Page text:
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Original Investigation
June 11, 2012

A Randomized, Placebo-Controlled Trial of Acupuncture in Patients With Chronic Obstructive Pulmonary Disease (COPD): The COPD-Acupuncture Trial (CAT)

Author Affiliations

Author Affiliations: Department of Respiratory Medicine, Graduate School of Medicine, Kyoto University, Kyoto (Drs M. Suzuki, Muro, Sato, and Mishima), Division of Respiratory Medicine, Respiratory Disease Center Kitano Hospital, The Tazuke Kofukai Medical Research Institute, Osaka (Drs M. Suzuki, Aihara, Matsumoto, S. Suzuki, Itotani, Ishitoko, Takemura, Ueda, Kagioka, and Fukui), Biostatistics Group, Center for Product Evaluation, Pharmaceuticals and Medical Devices Agency, Tokyo (Ms Ando), Epidemiology and Biostatistics Laboratory, Faculty of Culture and Information Science, Doshisha University, Kyoto (Dr Omori), Department of Respiratory Medicine, Ako City Hospital, Ako City (Dr Shiota), Department of Respiratory Medicine, Hyogo Prefectural Amagasaki Hospital, Hyogo (Drs Endo, Hara, and Hirabayashi), and Department of Clinical Acupuncture and Moxibustion, Meiji University of Integrative Medicine, Kyoto (Dr M. Suzuki), Japan.

Arch Intern Med. 2012;172(11):878-886. doi:10.1001/archinternmed.2012.1233
Abstract

Background Dyspnea on exertion (DOE) is a major symptom of chronic obstructive pulmonary disease (COPD) and is difficult to control. This study was performed to determine whether acupuncture is superior to placebo needling in improving DOE in patients with COPD who are receiving standard medication.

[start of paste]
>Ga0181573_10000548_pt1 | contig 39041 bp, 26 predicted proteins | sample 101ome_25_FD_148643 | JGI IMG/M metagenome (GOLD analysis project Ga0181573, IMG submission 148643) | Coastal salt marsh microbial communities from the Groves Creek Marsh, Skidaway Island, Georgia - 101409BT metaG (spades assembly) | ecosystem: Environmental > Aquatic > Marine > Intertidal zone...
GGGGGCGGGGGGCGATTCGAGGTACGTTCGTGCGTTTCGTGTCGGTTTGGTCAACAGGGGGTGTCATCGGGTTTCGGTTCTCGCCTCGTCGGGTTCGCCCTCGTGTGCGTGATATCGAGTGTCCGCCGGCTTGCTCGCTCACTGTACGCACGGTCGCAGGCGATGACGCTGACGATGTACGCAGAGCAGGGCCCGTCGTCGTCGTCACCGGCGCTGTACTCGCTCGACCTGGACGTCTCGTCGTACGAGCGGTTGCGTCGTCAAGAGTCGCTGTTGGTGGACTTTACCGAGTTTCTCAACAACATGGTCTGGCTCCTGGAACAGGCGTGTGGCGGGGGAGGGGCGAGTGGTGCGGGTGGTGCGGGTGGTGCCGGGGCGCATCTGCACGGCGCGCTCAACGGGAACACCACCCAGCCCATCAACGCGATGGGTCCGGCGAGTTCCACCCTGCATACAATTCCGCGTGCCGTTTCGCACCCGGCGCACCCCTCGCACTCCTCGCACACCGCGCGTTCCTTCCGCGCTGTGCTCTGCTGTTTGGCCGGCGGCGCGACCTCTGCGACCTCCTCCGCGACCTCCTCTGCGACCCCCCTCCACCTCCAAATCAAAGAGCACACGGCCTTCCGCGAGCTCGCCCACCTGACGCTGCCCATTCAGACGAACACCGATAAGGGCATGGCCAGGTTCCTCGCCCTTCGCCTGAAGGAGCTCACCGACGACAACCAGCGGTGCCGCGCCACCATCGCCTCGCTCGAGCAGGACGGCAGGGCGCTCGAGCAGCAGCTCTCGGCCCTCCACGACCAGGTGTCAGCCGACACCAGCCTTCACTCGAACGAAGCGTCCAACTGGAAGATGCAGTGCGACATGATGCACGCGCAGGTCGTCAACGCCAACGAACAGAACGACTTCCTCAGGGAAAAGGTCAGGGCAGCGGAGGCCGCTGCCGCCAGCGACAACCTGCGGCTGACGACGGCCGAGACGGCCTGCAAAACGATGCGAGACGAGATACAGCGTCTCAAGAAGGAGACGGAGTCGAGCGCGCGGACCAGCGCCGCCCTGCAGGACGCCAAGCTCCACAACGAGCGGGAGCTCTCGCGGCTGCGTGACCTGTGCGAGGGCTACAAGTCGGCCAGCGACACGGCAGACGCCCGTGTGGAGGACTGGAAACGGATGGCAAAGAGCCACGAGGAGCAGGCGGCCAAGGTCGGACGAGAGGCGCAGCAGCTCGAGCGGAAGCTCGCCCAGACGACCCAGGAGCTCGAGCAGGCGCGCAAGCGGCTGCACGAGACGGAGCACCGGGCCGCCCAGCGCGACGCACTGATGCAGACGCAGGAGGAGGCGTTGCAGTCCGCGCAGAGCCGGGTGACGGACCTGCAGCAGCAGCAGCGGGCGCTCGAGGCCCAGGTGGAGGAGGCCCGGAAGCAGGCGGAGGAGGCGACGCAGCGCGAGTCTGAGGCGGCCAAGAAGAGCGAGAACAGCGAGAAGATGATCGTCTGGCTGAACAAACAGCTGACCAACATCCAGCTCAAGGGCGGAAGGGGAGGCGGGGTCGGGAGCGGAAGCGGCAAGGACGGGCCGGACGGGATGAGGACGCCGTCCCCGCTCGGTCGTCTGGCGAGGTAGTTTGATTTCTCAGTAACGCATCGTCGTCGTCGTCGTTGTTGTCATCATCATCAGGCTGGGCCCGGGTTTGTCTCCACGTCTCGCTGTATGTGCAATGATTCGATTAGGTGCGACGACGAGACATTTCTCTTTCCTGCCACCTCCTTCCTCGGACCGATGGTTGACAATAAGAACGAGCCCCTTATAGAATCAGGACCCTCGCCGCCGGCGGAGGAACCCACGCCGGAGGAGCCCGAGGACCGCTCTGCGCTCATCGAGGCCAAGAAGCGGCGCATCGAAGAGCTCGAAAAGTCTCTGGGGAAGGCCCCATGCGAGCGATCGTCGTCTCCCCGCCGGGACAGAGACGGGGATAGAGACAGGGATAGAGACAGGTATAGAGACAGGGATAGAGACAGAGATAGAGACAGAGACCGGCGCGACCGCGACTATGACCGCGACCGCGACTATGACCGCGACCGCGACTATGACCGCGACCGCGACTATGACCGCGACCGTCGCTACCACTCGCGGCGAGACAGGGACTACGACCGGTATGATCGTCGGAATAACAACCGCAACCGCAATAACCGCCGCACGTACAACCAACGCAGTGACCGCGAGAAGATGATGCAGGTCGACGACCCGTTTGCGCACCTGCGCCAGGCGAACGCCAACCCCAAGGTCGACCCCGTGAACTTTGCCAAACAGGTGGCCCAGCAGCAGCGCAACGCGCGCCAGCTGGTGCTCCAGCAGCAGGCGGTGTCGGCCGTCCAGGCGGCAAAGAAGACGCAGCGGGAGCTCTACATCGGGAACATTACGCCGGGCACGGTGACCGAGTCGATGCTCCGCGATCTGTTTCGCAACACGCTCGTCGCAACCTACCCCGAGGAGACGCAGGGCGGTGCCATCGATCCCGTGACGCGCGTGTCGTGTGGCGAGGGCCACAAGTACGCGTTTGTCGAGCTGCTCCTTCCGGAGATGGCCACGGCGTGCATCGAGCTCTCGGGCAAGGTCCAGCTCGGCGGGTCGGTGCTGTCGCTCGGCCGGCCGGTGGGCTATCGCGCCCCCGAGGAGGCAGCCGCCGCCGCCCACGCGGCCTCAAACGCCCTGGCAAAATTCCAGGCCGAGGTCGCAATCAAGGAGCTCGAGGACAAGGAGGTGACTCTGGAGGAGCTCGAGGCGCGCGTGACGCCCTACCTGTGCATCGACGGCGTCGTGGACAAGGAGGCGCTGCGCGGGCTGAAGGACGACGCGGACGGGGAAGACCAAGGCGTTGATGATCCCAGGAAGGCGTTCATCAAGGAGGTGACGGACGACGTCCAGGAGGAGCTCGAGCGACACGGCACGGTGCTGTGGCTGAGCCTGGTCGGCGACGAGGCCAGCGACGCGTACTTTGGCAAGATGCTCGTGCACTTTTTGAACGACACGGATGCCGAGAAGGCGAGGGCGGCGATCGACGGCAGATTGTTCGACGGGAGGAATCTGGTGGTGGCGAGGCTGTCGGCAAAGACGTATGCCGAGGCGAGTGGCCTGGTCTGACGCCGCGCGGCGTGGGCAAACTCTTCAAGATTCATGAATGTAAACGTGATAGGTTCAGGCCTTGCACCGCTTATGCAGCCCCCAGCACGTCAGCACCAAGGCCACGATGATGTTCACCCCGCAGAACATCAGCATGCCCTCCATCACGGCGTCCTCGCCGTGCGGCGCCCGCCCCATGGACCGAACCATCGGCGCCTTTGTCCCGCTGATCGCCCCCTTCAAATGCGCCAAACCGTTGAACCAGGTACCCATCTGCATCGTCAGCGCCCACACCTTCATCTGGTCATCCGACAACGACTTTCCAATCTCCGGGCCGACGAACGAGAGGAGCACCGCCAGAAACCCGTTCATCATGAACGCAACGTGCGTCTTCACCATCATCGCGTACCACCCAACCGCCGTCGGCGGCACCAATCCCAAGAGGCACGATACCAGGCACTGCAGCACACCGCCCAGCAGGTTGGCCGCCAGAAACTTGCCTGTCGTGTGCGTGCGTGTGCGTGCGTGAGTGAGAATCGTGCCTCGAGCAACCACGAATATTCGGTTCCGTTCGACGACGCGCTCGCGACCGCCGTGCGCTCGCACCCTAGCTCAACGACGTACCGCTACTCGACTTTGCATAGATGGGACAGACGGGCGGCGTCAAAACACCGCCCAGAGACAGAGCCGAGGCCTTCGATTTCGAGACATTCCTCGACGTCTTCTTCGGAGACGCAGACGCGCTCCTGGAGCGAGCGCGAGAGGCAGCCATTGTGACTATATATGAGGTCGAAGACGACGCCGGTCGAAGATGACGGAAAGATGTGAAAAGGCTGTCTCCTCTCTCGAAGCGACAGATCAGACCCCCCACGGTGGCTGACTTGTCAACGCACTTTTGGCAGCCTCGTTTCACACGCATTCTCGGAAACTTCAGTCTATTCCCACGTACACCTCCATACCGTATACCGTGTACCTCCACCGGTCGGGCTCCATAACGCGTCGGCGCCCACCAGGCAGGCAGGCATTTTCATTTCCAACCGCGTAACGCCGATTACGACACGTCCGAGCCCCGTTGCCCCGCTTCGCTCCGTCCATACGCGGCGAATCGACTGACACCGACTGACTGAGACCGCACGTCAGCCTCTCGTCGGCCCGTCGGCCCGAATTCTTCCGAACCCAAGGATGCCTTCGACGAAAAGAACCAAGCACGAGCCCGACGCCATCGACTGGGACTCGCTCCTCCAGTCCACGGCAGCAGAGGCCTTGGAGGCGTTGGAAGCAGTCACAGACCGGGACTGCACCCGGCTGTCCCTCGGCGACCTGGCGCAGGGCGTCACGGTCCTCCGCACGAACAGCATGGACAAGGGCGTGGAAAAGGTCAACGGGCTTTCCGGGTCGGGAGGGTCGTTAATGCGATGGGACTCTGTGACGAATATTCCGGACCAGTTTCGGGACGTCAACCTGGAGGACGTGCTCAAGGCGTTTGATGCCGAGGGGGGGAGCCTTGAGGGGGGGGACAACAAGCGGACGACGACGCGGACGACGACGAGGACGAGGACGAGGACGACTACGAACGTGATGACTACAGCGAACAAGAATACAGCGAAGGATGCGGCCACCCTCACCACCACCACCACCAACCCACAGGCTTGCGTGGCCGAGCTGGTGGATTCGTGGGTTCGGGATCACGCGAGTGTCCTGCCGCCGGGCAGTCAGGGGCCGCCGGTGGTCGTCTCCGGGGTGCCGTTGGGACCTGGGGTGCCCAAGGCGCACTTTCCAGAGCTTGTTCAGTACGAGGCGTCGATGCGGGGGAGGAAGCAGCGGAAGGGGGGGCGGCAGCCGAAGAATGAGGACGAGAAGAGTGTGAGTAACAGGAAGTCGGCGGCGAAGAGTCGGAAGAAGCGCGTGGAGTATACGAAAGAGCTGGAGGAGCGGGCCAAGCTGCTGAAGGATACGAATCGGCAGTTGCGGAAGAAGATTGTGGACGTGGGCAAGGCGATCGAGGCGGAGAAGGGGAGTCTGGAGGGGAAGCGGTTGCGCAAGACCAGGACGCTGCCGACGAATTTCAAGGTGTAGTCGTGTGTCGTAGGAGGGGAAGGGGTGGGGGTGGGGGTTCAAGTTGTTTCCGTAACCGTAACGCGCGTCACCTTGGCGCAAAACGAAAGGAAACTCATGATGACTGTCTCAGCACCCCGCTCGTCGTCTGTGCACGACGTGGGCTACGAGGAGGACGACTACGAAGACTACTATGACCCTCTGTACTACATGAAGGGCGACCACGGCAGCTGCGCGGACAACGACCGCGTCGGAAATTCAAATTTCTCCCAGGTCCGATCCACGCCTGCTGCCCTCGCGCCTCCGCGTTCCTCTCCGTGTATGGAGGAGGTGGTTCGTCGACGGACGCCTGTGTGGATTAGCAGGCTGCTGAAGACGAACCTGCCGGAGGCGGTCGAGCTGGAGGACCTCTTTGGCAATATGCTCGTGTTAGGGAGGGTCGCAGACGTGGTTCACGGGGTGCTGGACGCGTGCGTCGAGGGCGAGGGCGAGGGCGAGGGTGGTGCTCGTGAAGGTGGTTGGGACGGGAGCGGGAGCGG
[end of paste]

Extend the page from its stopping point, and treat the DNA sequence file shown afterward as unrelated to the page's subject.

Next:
Methods Sixty-eight of 111 patients from the Kansai region of Japan who were diagnosed as having COPD and were receiving standard medication participated in a randomized, parallel-group, placebo-controlled trial (July 1, 2006, through March 31, 2009) in which the patients, evaluators, and statistician were unaware of the random allocation. Participants were randomly assigned to traditional acupuncture (real acupuncture group, n = 34) or placebo needling (placebo acupuncture group, n = 34). Both groups received real or placebo needling at the same acupoints once a week for 12 weeks. The primary end point was the modified Borg scale score evaluated immediately after the 6-minute walk test. Measurements were obtained at baseline and after 12 weeks of treatment.

Result After 12 weeks, the Borg scale score after the 6-minute walk test was significantly better in the real acupuncture group compared with the placebo acupuncture group (mean [SD] difference from baseline by analysis of covariance, −3.6 [1.9] vs 0.4 [1.2]; mean difference between groups by analysis of covariance, −3.58; 95% CI, −4.27 to −2.90). Patients with COPD who received real acupuncture also experienced improvement in the 6-minute walk distance during exercise, indicating better exercise tolerance and reduced DOE.

Conclusion This study clearly demonstrates that acupuncture is a useful adjunctive therapy in reducing DOE in patients with COPD.

Trial Registration umin.ac.jp/ctr Identifier: UMIN000001277

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